September 24th, 2012
05:32 PM ET
About 2.3 million children and adults abused prescription drugs for the first time last year, according to a new government survey on drug use in America.
That’s about 6,400 new prescription drug abusers a day—taking everything from pain relievers and tranquilizers to stimulants and sedatives.
But a Monday report on prescription drug abuse from the Substance Abuse and Mental Health Services Administration shows a 14% drop in the number of young people aged 18 to 25 who are abusing prescription drugs - from 2 million in 2010 to 1.7 million last year.
“The fact that it dropped specifically among 18 to 25-year-olds was a very welcome piece of information, since this is a group of people who enter into the workforce and begin college and begin families. To see that their use was declining was good news for the nation,” said Dr. Peter Delany, director of the Center for Substance Abuse Treatment at the Substance Abuse and Mental Health Services Administration.
Prescription drug abuse starts on average at age 22. Among young people, only the use of marijuana is more common.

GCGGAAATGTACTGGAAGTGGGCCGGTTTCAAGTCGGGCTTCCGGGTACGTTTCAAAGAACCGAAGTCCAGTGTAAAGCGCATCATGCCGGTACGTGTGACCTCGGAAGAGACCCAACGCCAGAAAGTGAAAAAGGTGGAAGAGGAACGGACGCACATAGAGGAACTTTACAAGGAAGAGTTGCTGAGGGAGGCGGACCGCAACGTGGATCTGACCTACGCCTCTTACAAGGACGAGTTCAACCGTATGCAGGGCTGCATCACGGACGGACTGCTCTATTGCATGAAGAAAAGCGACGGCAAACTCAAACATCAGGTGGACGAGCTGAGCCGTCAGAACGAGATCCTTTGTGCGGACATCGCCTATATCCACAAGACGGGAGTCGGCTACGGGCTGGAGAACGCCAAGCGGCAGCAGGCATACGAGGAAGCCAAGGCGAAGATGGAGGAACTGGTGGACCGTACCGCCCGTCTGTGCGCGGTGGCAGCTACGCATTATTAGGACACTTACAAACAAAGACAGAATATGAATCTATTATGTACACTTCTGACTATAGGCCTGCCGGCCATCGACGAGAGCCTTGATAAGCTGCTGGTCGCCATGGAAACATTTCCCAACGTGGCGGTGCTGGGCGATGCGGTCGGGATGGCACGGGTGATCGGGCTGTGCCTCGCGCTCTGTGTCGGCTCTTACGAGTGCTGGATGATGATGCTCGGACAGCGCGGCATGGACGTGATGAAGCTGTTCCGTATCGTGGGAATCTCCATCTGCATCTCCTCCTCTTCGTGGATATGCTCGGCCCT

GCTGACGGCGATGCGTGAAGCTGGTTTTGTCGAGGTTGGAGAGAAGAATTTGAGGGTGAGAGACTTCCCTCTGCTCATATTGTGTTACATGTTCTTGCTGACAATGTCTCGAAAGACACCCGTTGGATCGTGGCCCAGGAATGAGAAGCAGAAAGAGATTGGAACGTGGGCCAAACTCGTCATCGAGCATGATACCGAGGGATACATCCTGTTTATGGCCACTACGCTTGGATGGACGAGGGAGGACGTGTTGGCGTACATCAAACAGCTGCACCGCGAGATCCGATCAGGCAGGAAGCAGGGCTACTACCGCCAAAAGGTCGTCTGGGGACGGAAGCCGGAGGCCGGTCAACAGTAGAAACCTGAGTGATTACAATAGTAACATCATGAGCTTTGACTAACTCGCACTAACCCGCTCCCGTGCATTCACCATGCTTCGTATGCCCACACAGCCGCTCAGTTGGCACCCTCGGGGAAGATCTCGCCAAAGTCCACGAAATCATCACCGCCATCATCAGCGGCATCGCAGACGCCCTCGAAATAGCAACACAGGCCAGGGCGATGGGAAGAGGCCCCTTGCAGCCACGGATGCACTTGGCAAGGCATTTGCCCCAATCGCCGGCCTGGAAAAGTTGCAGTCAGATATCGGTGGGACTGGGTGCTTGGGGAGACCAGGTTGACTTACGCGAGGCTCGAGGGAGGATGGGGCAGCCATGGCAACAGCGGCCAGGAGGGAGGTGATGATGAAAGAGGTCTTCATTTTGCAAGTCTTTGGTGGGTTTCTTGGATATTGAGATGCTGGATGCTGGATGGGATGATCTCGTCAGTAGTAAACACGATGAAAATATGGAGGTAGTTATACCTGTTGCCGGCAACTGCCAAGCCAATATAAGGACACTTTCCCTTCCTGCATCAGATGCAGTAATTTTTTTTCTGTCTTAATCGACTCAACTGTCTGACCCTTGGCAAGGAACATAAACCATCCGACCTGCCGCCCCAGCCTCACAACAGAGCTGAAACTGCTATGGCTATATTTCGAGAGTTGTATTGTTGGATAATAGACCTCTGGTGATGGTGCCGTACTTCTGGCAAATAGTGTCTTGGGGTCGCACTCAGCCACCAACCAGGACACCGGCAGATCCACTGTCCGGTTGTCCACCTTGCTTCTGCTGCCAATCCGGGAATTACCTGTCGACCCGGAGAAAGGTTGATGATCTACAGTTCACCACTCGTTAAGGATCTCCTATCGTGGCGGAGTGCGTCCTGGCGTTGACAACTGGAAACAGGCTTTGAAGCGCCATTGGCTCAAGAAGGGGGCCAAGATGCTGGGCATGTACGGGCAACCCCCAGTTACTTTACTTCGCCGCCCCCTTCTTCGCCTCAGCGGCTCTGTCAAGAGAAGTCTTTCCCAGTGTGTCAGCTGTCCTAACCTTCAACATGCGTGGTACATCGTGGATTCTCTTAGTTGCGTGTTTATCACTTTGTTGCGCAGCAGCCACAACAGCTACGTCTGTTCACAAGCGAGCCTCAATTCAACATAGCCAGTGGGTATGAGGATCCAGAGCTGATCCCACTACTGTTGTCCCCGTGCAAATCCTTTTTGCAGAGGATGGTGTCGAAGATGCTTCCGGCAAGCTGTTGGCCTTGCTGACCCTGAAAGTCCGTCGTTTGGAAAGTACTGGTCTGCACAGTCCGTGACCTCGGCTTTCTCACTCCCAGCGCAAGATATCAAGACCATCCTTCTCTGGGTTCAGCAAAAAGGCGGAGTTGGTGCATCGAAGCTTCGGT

Public education initiatives and an increase in prescription drug monitoring programs may have contributed to the drop, Delany said. The decline was sharp enough to drive an overall 12% decline in the number of people abusing medicines.
Medicine abuse among teens aged 12 to 17 and in older adults was unchanged.
Only 6% of parents say they have a child who abused medicine, but 10% of teens admit such abuse, according to The Partnership at Drugfree.org.
Here’s five tips from the Partnership at Drugfree.org on how to safeguard pills:
1. Talk to your teen and warn them that taking prescription medications without a doctor's supervision can be just as dangerous and as potentially lethal as taking illicit drugs. For example, pain killers are made from opioids, the same substance as in heroin.
2. Keep medications hidden in your home – and out of easily accessible places like the medicine cabinet. Also, remind parents and family members whose homes your teen visits to keep prescription medications out of reach, rather than in the medicine cabinet, according to the partnership.
3. Ask your healthcare provider if any medications prescribed for your family have a potential for abuse.
4. Take an inventory of prescription and over-the-counter medications in your home. Pay attention to quantities.
5. If your child needs medications during school hours, speak with school officials about policies for distributing medication to students. If possible, personally take the medications to the school nurse. Make sure unused medications are returned to you.
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